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LATE ASTRONOMER ROYAL;
FORMERLY FELLOW, NOW HONORARY FELLOW OF TRINITY COLLEGT ;

LATE LUCASIAN PROFESSOR OF MATHEMATICS, AFTERWARDS
PLUMIAN PROFESSOR OF ASTRONOMY AND EXPERIMENTAL PHILOSOPHY

IN THE UNIVERSITY OF CAMBRIDGE,

SECOND EDITION.

LONDON:

MACMILLAN AND CO.,

1884.

LONDON:

PRINTED BY WILLIAM CLOWES AND SONS, LIMITED,

STAMFORD STREET AND CHARING CROSS.

PREFACE

TO THE FIRST EDITION.

In laying this work before the public, I think it right to state the object for which it was originally composed, and the circumstances which have in some degree changed its destination.

The treatise was originally designed for a class of readers who might be supposed to possess a moderate acquaintance with the phænomena and the terms of astronomy; geometrical notions sufficient to enable them to understand simple inferences from diagrams; two or three terms of algebra as applied to numbers ; but none of that elevated science which has always been used in the investigation of these subjects, and without which scarcely an attempt has been made to explain them. I proposed to myself, therefore, this general design: to explain the perturbations of the solar system, as far as I was able, without introducing an algebraic symbol.

It will readily be believed that, after thus denying myself the use of the most powerful engine of mathematics, I did not expect to proceed very far. In my progress, however, I was surprised to find that a general explanation, perfectly satisfactory, might be offered for almost every inequality recognised as sensible in works on Physical Astronomy. I now began to conceive it possible that the work, without in the smallest degree departing from the original plan, or giving up the original object, might also be found useful to a body of students, furnished with considerable mathematical powers, and in the habit of applying them to the explanation of difficult physical problems. With this idea, the treatise is now printed in a separate form.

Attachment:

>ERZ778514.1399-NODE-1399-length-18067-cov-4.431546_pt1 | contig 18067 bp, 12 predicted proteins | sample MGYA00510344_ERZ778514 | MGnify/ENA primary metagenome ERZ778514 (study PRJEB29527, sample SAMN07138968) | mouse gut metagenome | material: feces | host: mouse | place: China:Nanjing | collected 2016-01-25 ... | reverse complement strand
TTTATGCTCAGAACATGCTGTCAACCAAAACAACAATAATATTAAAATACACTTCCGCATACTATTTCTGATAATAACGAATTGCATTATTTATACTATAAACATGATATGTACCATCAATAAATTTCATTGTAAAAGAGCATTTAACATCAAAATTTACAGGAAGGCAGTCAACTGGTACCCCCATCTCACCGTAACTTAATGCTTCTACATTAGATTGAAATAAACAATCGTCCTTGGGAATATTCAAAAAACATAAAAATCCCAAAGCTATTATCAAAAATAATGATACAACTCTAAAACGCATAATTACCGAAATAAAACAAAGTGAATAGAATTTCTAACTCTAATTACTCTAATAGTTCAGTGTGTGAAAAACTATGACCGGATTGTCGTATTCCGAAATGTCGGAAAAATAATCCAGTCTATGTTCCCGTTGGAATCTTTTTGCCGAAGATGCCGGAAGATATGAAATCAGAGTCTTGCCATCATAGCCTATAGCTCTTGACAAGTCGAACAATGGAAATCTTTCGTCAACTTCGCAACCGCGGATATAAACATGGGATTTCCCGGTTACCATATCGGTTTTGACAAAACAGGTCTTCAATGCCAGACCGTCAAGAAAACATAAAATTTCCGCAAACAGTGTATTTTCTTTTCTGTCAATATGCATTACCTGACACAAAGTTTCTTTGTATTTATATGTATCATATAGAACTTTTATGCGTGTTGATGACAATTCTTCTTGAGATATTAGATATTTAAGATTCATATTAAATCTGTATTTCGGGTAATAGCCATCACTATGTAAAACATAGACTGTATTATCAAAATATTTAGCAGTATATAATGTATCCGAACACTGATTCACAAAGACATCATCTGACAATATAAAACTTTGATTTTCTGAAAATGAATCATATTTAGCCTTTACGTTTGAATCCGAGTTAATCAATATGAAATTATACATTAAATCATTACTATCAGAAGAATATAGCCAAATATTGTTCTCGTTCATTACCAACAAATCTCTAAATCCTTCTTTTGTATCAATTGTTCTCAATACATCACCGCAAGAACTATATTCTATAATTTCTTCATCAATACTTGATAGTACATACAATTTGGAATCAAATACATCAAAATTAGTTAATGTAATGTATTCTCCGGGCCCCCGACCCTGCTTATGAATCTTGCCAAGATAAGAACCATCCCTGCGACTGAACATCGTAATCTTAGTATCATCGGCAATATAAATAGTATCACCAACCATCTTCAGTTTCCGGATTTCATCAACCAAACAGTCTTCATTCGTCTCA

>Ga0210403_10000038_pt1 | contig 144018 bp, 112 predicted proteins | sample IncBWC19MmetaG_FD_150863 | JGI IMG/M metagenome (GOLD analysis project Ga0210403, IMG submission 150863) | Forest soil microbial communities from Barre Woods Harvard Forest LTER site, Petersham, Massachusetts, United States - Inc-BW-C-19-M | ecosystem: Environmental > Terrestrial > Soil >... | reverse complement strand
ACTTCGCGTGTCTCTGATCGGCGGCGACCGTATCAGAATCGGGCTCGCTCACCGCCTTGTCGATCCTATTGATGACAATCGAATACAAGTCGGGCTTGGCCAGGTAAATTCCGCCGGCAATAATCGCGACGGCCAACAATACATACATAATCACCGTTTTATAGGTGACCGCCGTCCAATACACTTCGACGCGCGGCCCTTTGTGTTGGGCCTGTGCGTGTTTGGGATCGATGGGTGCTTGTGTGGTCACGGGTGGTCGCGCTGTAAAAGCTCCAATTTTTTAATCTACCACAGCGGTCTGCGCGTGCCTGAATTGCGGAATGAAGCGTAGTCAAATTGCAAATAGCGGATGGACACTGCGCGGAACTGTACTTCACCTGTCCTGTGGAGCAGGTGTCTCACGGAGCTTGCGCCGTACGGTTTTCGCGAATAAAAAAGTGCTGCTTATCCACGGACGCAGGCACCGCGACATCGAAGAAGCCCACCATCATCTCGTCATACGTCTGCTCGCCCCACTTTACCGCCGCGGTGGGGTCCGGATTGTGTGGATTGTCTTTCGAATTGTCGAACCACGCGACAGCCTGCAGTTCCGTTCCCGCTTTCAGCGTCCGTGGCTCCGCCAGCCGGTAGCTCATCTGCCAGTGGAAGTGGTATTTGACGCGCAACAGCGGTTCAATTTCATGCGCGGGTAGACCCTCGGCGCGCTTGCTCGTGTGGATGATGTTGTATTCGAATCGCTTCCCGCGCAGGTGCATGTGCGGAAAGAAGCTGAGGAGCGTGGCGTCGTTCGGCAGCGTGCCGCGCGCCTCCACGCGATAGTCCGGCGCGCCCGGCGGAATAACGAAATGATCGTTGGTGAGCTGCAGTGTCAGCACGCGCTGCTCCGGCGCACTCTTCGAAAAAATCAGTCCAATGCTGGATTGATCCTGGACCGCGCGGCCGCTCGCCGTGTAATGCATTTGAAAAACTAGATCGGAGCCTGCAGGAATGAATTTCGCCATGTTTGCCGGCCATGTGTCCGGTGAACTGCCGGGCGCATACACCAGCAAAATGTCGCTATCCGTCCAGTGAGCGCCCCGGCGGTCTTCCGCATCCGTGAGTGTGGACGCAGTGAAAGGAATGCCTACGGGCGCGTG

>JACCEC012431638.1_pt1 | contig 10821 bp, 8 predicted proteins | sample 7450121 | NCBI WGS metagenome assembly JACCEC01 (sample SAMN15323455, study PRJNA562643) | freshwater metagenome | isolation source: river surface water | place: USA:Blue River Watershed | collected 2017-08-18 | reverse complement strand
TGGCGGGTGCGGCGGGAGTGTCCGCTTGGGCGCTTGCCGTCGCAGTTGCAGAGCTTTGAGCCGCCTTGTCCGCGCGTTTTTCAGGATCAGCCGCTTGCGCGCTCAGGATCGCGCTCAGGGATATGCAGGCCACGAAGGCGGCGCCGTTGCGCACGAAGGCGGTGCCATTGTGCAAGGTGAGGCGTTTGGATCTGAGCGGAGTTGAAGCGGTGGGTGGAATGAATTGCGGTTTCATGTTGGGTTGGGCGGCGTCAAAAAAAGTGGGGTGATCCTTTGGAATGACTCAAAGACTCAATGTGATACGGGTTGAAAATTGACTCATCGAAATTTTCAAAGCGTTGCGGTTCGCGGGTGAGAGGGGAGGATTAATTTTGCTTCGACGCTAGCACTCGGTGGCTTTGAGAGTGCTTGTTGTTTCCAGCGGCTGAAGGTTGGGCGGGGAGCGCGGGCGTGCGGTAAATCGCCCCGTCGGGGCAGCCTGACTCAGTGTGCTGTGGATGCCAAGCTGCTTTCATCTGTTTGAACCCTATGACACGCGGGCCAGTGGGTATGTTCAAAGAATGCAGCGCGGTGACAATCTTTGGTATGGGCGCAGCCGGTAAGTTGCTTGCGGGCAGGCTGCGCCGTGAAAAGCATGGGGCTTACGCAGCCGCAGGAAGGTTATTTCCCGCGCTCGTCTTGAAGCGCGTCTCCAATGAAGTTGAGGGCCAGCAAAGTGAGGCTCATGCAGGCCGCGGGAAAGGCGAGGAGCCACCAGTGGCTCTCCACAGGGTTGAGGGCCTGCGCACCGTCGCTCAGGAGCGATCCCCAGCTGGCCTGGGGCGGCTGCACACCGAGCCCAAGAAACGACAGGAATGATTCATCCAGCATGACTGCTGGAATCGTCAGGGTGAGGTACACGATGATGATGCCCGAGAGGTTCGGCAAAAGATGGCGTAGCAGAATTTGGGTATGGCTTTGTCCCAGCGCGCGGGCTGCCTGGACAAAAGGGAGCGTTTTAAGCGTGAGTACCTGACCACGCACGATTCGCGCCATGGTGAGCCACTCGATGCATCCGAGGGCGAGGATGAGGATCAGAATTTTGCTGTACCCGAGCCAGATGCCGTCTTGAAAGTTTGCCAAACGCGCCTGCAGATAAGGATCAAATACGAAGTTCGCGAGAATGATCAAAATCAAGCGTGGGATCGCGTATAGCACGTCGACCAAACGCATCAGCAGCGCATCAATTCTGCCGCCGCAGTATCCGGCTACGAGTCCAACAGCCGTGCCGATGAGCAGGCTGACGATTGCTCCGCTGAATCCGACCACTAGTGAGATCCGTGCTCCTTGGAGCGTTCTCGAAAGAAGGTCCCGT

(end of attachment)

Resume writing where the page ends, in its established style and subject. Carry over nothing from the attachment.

The utility of a popular explanation of profound physical investigations is not, in my opinion, to be restricted to the instruction of readers who are unable to pursue them with the powers of modern analysis. Much is done when the interest of a good mathematician is excited by seeing, in a form that can be easily understood, results which are important for the comprehension of the system of the universe, and which can be made complete only by the application of a higher calculus. That such an interest has operated powerfully in our Universities, I have no doubt. How many of our students would have known anything of the Lunar Theory, if they had not been enjoined to read Newton's eleventh section ? And how many at this time possess the least acquaintance with the curious and complicated, but beautiful, theory of Jupiter's satellites, of which no elementary explanation is laid before them? But this is not all. The exercise of the mind in understanding a series of propositions, where the last conclusion is geometrically in close connexion with the first cause, is very different from that which it receives from putting in play the long train of machinery in a profound analytical process. The degrees of conviction in the two cases are very different. It is known to every one who has been engaged in the instruction of students at our Universities, that the results of the differential calculus are received by many, rather with the doubts of imperfect faith than with the confidence of rational conviction. Nor is this to be wondered at; a clear understanding of many difficult steps, a distinct perception that every connexion of these steps is correct, and a general comprehension of the relations of the whole series of steps, are necessary for complete confidence. An unusual combination of talents, attainments, and labour, must be required, to appreciate clearly the evidence for a result of deep analysis. I am not unwilling to avow that the simple considerations which have been forced upon me in the composition of this treatise, have, in several instances, contributed much to clear up my view of points, which before were obscure, and almost doubtful. To the greater number of students, therefore, I conceive a popular geometrical explanation is more useful than an algebraic investigation. But even to those who are able to pursue the investigations with a skilful use of the most powerful methods, I imagine that a popular explanation is not unserviceable. The insight which it gives into the relation of some mechanical causes and geometrical effects, may powerfully, yet imperceptibly,

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